One of the best things about living in Fountain Hills is that we get to see a lot more wildlife in our day to day lives than many communities around the Valley.
The problem with that is that some folks start to think of all those critters as their outdoor pets. Some even go so far as to provide food and water for the javelina and coyote that can occasionally be seen parading through our neighborhoods.
As has become an annual tradition, we’d like to remind our readers that such behavior is not only dangerous, it’s also illegal. A couple of years ago, we learned the hard way just how dangerous it can be to get too comfortable with the local wildlife, as several javelina attacks resulted in injured pets and residents. When the animals in question were located, they unfortunately had to be put down.
As Ranger Amy Burnett explains in this week’s 1A story, the easiest way to avoid these situations is to treat the local wildlife with the respect it deserves. They’ve lived here far longer than we humans and can find food and water in their natural environment without any help. Plus, giving them a reason to feel too comfortable in our communities can have dangerous consequences; not to mention that food you tossed out for the large peccaries might actually attract something far more dangerous to the area.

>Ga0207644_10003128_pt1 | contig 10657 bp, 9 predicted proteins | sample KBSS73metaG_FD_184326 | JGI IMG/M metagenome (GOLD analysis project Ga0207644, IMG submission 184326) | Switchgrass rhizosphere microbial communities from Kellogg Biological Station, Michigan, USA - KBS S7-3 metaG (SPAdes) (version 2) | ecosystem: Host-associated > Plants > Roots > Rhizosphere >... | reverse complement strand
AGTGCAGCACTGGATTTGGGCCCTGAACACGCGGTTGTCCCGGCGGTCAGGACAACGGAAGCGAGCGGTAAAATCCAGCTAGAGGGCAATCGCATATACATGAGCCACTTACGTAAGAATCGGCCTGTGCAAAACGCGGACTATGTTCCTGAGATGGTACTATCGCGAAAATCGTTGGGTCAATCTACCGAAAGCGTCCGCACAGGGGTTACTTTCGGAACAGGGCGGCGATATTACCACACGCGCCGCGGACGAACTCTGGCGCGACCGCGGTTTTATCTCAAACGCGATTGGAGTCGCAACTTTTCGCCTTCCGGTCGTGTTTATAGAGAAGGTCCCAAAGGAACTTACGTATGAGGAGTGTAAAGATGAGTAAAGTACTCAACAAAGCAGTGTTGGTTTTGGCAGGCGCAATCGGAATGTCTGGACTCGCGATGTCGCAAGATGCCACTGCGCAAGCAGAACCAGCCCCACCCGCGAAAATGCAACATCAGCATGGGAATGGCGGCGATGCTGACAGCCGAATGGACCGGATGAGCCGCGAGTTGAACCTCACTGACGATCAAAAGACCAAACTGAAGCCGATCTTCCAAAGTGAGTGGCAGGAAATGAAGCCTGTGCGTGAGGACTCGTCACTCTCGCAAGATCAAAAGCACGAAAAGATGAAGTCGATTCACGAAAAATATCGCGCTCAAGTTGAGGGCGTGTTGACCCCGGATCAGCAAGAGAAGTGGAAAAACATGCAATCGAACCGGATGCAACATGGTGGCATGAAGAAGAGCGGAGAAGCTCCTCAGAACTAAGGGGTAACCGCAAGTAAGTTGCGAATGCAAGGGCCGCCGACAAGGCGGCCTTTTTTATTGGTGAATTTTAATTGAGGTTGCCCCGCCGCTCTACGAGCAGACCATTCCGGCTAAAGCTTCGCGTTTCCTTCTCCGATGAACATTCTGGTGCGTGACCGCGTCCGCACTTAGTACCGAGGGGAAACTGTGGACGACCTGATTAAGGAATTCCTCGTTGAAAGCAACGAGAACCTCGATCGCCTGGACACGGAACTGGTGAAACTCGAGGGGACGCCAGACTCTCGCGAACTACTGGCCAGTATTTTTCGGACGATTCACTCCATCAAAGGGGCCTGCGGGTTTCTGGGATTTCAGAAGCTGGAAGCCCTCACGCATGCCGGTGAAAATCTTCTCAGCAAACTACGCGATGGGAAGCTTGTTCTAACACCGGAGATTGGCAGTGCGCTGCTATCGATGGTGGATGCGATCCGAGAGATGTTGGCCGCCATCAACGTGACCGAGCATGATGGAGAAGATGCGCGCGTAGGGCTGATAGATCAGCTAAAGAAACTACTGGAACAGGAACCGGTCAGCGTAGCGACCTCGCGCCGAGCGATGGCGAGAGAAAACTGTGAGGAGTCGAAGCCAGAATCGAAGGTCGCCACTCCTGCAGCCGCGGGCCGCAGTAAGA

Burnett does a good job of breaking down the issue and reminding our readers of steps they can take if they ever find themselves in close proximity to the desert wildlife. For more details, though, we encourage everyone to drop by her presentation next Tuesday, Feb. 12, beginning at 6:30 p.m. in the Community Center.
Put briefly, enjoy all of those animals from afar and do your best not to give them additional reasons to hang out where our kids play and our pooches go for walks.